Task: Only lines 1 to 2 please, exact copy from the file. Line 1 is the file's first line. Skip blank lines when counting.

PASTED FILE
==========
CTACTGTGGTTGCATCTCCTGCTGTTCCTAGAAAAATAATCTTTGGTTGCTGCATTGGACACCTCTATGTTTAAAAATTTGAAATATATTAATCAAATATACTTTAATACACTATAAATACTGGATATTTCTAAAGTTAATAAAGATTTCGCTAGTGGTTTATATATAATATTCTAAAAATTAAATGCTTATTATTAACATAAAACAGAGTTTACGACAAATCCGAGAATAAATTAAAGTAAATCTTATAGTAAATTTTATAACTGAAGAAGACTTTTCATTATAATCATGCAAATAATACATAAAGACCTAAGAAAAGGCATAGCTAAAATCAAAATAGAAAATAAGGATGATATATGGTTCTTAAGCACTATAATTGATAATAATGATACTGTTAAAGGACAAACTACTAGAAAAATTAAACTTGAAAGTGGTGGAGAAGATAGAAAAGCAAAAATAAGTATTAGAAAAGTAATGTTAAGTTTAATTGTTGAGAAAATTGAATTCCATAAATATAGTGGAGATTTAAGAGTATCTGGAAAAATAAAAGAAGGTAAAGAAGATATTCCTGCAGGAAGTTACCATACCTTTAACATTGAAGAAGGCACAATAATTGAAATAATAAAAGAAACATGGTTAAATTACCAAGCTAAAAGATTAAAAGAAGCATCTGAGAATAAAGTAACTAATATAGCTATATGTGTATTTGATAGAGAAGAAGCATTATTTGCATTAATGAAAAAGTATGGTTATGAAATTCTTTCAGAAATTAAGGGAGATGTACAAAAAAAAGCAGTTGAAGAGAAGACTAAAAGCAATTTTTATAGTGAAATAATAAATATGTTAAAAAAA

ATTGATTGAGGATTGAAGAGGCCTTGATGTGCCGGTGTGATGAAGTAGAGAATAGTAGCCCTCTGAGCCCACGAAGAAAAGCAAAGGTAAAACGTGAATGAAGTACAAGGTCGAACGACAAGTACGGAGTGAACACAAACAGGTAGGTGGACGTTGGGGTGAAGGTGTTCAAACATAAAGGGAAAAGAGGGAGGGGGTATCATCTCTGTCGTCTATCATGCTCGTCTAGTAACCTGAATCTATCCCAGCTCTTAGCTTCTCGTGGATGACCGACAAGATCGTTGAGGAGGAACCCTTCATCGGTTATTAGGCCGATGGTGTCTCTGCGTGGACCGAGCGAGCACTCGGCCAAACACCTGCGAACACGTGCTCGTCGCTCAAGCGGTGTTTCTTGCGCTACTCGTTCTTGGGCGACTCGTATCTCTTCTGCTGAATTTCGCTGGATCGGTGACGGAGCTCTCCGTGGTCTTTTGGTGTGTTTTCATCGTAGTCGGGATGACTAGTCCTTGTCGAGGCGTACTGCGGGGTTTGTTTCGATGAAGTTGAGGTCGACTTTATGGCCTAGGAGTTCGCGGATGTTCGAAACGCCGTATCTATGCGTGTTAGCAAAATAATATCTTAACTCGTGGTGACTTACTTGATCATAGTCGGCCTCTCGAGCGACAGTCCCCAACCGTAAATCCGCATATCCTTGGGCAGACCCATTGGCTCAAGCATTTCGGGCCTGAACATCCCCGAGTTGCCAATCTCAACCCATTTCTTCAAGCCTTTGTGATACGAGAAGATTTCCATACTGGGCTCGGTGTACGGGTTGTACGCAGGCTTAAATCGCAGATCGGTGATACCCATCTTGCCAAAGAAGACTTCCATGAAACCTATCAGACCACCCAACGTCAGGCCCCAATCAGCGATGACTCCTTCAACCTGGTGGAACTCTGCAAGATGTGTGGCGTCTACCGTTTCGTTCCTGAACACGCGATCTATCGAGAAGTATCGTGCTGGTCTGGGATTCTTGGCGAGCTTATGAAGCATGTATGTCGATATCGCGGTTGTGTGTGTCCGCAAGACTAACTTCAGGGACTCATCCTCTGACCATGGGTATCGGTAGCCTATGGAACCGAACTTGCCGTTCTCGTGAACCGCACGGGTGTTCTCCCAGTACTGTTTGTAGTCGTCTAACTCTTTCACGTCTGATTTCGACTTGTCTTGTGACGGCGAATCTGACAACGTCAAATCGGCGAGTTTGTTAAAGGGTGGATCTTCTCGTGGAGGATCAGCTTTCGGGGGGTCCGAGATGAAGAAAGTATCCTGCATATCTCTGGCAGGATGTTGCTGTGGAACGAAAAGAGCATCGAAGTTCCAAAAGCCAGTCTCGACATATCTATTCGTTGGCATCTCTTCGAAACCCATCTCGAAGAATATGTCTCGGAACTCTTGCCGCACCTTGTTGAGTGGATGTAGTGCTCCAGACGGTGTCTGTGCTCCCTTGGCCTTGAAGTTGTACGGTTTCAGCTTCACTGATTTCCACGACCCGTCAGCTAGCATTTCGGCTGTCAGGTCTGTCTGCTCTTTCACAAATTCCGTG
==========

CTACTGTGGTTGCATCTCCTGCTGTTCCTAGAAAAATAATCTTTGGTTGCTGCATTGGACACCTCTATGTTTAAAAATTTGAAATATATTAATCAAATATACTTTAATACACTATAAATACTGGATATTTCTAAAGTTAATAAAGATTTCGCTAGTGGTTTATATATAATATTCTAAAAATTAAATGCTTATTATTAACATAAAACAGAGTTTACGACAAATCCGAGAATAAATTAAAGTAAATCTTATAGTAAATTTTATAACTGAAGAAGACTTTTCATTATAATCATGCAAATAATACATAAAGACCTAAGAAAAGGCATAGCTAAAATCAAAATAGAAAATAAGGATGATATATGGTTCTTAAGCACTATAATTGATAATAATGATACTGTTAAAGGACAAACTACTAGAAAAATTAAACTTGAAAGTGGTGGAGAAGATAGAAAAGCAAAAATAAGTATTAGAAAAGTAATGTTAAGTTTAATTGTTGAGAAAATTGAATTCCATAAATATAGTGGAGATTTAAGAGTATCTGGAAAAATAAAAGAAGGTAAAGAAGATATTCCTGCAGGAAGTTACCATACCTTTAACATTGAAGAAGGCACAATAATTGAAATAATAAAAGAAACATGGTTAAATTACCAAGCTAAAAGATTAAAAGAAGCATCTGAGAATAAAGTAACTAATATAGCTATATGTGTATTTGATAGAGAAGAAGCATTATTTGCATTAATGAAAAAGTATGGTTATGAAATTCTTTCAGAAATTAAGGGAGATGTACAAAAAAAAGCAGTTGAAGAGAAGACTAAAAGCAATTTTTATAGTGAAATAATAAATATGTTAAAAAAA

ATTGATTGAGGATTGAAGAGGCCTTGATGTGCCGGTGTGATGAAGTAGAGAATAGTAGCCCTCTGAGCCCACGAAGAAAAGCAAAGGTAAAACGTGAATGAAGTACAAGGTCGAACGACAAGTACGGAGTGAACACAAACAGGTAGGTGGACGTTGGGGTGAAGGTGTTCAAACATAAAGGGAAAAGAGGGAGGGGGTATCATCTCTGTCGTCTATCATGCTCGTCTAGTAACCTGAATCTATCCCAGCTCTTAGCTTCTCGTGGATGACCGACAAGATCGTTGAGGAGGAACCCTTCATCGGTTATTAGGCCGATGGTGTCTCTGCGTGGACCGAGCGAGCACTCGGCCAAACACCTGCGAACACGTGCTCGTCGCTCAAGCGGTGTTTCTTGCGCTACTCGTTCTTGGGCGACTCGTATCTCTTCTGCTGAATTTCGCTGGATCGGTGACGGAGCTCTCCGTGGTCTTTTGGTGTGTTTTCATCGTAGTCGGGATGACTAGTCCTTGTCGAGGCGTACTGCGGGGTTTGTTTCGATGAAGTTGAGGTCGACTTTATGGCCTAGGAGTTCGCGGATGTTCGAAACGCCGTATCTATGCGTGTTAGCAAAATAATATCTTAACTCGTGGTGACTTACTTGATCATAGTCGGCCTCTCGAGCGACAGTCCCCAACCGTAAATCCGCATATCCTTGGGCAGACCCATTGGCTCAAGCATTTCGGGCCTGAACATCCCCGAGTTGCCAATCTCAACCCATTTCTTCAAGCCTTTGTGATACGAGAAGATTTCCATACTGGGCTCGGTGTACGGGTTGTACGCAGGCTTAAATCGCAGATCGGTGATACCCATCTTGCCAAAGAAGACTTCCATGAAACCTATCAGACCACCCAACGTCAGGCCCCAATCAGCGATGACTCCTTCAACCTGGTGGAACTCTGCAAGATGTGTGGCGTCTACCGTTTCGTTCCTGAACACGCGATCTATCGAGAAGTATCGTGCTGGTCTGGGATTCTTGGCGAGCTTATGAAGCATGTATGTCGATATCGCGGTTGTGTGTGTCCGCAAGACTAACTTCAGGGACTCATCCTCTGACCATGGGTATCGGTAGCCTATGGAACCGAACTTGCCGTTCTCGTGAACCGCACGGGTGTTCTCCCAGTACTGTTTGTAGTCGTCTAACTCTTTCACGTCTGATTTCGACTTGTCTTGTGACGGCGAATCTGACAACGTCAAATCGGCGAGTTTGTTAAAGGGTGGATCTTCTCGTGGAGGATCAGCTTTCGGGGGGTCCGAGATGAAGAAAGTATCCTGCATATCTCTGGCAGGATGTTGCTGTGGAACGAAAAGAGCATCGAAGTTCCAAAAGCCAGTCTCGACATATCTATTCGTTGGCATCTCTTCGAAACCCATCTCGAAGAATATGTCTCGGAACTCTTGCCGCACCTTGTTGAGTGGATGTAGTGCTCCAGACGGTGTCTGTGCTCCCTTGGCCTTGAAGTTGTACGGTTTCAGCTTCACTGATTTCCACGACCCGTCAGCTAGCATTTCGGCTGTCAGGTCTGTCTGCTCTTTCACAAATTCCGTG